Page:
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Decalogue Ploy: An Insult
To Our Intelligence
by Conrad Goeringer

September 24, 1998

Imagine a drawing of two stone tablets with the Roman numerals I through X. To a reasonable observer, this would likely represent the Ten Commandments.

Both icons are part of the official seal for Richmond County, Georgia. The ACLU of Georgia is challenging the legality of the seal, used for certifying official documents. The ACLU points out, "The reality is that it's the Ten Commandments," and thus "is an endorsement of a particular religion by a government entity and that violates the separation of church and state."

Incredibly, County Clerk Elaine Johnson has told reporters that "Somebody needs to prove to me that it is the Ten Commandments," and asserts that the drawing could instead be a depiction of the Bill of Rights.

However, the Bill of Rights was not chiseled onto stone tablets, but was put down on a paper stock.

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Godless because its
goddess is dead, right?

Lady in a Handbasket
by Cliff Walker

August, 1998

Lord Coggan, former Archbishop of Canterbury, declared that the national hysteria over the death of Princess Diana has "turned Britain into a godless nation." Diana is a "false goddess," he then says oxymoronically. She had "loose morals and certainly loose sexual morals."

Meanwhile, some parents angrily removed their children from the Bethany Christian Fellowship Sunday school in Walsall, West Midlands, England. Children were taught that Diana was sent to Hell because, as teacher Jeffrey Jones puts it, "the princess's lifestyle was, on the evidence, immoral, anti-biblical and not one of Christian principles or one that a believer in Jesus Christ would live."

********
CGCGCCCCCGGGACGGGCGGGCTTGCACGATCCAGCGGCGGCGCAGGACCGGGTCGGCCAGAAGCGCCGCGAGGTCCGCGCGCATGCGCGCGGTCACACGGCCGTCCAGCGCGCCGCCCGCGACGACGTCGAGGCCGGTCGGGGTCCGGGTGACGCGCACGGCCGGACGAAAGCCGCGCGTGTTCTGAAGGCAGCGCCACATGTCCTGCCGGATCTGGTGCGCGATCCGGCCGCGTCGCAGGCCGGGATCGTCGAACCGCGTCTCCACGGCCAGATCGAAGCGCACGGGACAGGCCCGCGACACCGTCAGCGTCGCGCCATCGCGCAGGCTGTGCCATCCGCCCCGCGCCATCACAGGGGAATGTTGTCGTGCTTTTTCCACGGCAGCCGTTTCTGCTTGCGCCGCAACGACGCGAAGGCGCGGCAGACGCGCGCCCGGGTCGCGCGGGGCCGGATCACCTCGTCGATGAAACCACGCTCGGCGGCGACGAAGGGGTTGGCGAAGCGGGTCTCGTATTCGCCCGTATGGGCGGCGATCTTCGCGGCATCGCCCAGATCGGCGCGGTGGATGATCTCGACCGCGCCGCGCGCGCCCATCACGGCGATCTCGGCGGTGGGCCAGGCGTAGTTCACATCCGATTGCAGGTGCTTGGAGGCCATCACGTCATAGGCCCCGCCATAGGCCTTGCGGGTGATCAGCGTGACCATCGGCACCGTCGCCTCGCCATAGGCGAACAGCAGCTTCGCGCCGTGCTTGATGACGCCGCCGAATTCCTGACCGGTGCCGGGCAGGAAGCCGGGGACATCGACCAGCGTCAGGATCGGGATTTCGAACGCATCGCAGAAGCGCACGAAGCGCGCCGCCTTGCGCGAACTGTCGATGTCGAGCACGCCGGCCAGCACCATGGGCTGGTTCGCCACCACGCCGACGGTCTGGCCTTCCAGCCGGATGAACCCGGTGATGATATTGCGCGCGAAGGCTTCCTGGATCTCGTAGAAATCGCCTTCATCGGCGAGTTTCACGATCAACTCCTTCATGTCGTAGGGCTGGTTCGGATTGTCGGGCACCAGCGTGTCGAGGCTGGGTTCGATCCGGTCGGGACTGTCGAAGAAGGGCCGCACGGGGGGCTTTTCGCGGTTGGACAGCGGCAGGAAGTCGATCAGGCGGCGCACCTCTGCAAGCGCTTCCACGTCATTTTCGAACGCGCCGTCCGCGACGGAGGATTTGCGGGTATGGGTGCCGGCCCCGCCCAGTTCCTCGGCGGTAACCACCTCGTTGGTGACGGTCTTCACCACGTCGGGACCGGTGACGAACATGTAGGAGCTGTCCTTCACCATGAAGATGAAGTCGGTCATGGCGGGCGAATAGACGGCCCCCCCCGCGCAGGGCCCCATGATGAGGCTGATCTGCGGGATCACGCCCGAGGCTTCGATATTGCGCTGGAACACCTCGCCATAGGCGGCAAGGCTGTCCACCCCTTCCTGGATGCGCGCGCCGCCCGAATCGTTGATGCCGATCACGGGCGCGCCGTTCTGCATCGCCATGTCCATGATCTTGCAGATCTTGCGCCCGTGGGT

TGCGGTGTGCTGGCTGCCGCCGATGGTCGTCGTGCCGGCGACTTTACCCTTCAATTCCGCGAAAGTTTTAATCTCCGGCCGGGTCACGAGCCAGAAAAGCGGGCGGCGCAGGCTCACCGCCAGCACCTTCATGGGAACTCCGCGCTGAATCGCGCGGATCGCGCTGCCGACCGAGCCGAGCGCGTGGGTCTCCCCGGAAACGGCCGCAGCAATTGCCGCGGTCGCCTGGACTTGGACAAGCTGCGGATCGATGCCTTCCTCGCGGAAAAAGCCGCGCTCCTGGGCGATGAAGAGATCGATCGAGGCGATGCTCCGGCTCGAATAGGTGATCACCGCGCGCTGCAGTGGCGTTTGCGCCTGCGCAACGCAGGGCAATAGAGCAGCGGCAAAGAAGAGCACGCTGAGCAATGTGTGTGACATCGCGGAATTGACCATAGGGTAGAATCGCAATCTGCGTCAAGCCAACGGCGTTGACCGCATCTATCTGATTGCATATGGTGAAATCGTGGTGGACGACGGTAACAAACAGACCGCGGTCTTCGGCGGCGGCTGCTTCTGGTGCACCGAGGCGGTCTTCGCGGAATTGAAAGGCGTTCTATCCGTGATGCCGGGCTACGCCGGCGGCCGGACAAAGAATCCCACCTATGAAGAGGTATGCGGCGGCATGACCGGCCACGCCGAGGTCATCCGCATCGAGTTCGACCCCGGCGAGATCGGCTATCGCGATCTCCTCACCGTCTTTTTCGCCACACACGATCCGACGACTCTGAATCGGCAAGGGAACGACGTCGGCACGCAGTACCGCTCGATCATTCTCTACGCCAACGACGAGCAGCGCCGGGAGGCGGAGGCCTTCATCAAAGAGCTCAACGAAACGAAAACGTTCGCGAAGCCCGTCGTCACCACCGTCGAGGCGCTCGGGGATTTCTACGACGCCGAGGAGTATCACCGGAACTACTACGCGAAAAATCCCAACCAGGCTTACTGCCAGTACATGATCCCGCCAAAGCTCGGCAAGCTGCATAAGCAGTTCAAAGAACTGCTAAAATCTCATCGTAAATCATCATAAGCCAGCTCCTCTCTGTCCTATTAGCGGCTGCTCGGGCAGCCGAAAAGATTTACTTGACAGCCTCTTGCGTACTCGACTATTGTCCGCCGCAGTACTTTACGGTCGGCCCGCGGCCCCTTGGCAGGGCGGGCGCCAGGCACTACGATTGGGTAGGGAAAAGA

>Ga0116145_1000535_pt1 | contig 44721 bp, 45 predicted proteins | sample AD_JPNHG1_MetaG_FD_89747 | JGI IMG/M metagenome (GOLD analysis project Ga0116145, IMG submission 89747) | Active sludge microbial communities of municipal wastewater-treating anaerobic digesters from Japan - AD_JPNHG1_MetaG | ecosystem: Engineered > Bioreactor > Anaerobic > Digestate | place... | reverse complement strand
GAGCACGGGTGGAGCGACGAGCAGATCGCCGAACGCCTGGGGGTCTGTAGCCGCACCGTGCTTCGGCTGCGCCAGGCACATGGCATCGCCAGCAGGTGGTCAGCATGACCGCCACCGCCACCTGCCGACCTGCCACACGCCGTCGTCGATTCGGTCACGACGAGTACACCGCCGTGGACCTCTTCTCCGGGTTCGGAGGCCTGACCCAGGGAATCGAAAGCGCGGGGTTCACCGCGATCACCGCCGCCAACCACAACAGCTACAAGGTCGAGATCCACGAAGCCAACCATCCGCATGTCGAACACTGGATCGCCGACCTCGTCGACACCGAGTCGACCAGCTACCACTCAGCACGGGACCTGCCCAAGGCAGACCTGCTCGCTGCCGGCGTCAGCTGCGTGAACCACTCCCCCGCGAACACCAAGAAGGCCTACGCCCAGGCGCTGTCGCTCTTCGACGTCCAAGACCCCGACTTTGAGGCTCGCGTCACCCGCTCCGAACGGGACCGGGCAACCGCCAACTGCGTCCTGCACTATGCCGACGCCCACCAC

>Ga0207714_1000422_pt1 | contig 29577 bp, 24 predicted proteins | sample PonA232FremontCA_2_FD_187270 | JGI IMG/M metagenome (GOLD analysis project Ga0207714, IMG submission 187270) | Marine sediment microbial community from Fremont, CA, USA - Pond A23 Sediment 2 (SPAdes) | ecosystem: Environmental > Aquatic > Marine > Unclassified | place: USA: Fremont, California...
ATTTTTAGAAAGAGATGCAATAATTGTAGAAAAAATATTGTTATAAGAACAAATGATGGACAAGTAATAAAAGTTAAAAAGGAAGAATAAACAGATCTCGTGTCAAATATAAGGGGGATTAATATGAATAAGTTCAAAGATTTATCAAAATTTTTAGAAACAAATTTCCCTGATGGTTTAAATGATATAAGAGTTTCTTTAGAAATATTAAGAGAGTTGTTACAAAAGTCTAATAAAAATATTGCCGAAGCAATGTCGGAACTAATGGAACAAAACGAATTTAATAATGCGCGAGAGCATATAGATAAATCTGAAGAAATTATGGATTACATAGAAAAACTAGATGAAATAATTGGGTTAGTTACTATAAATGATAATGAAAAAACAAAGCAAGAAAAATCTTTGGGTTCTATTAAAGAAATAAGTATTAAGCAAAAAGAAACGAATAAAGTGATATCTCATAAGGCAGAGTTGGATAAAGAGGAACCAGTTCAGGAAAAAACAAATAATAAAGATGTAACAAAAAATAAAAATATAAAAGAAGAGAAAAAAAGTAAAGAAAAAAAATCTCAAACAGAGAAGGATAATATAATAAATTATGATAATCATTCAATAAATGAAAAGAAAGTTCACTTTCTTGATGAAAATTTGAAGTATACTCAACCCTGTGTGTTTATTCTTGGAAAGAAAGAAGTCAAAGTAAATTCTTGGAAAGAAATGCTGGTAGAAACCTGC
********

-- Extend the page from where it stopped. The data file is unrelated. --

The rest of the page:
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Student Fails Test
Of Religious Theory
by Chuck Shepherd

July, 1998

Kenneth E. Kartman Jr., 39, was charged with attempted murder of his father in Menomonie, Wisconsin, after he allegedly viciously swung a hatchet at his head twice, connecting once.

According to court records, the younger Kartman had just spent four days with little sleep while working on a graduate school thesis, and police said that his work included a technology-religion theory that a person could kill another and be reunited with him and that Kartman apparently set out to prove it.

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Student Completes Test
Of Religious Theory
by Cliff Walker

July, 1998

Cairo, Egypt -- A German tourist hurled himself to death from a Cairo tower after reportedly telling a friend that he expected to be resurrected, police said. Adam Gotz, 34, a student of ancient Egyptian history, jumped from the observation deck of the 613-foot Cairo Tower.

Gotz was demonstrating to a friend his Pharaonic belief that the dead are resurrected. In recent years, a growing number of foreigners have been visiting Egypt's numerous Pharaonic sites in the belief that they hold mystical powers.

This tower, however, was no Pharaonic site at all. The ungainly Cairo Tower was built in 1961 by then President Gamel Abdel Nasser, as a symbol of defiance against the United States after the CIA gave funds to try to coopt the socialist leader.

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Holy Child Taken
To Foster Home
by Chuck Shepherd

May, 1998

A Plainfield, Connecticut, religious sect called God's House filed a $200,000 lawsuit against the state Department of Children and Families for sending to foster care the young daughter of sect leader Sister Rachael.

According to the leader, the little girl is very important to the sect in that she is the result of Rachael's impregnation by God.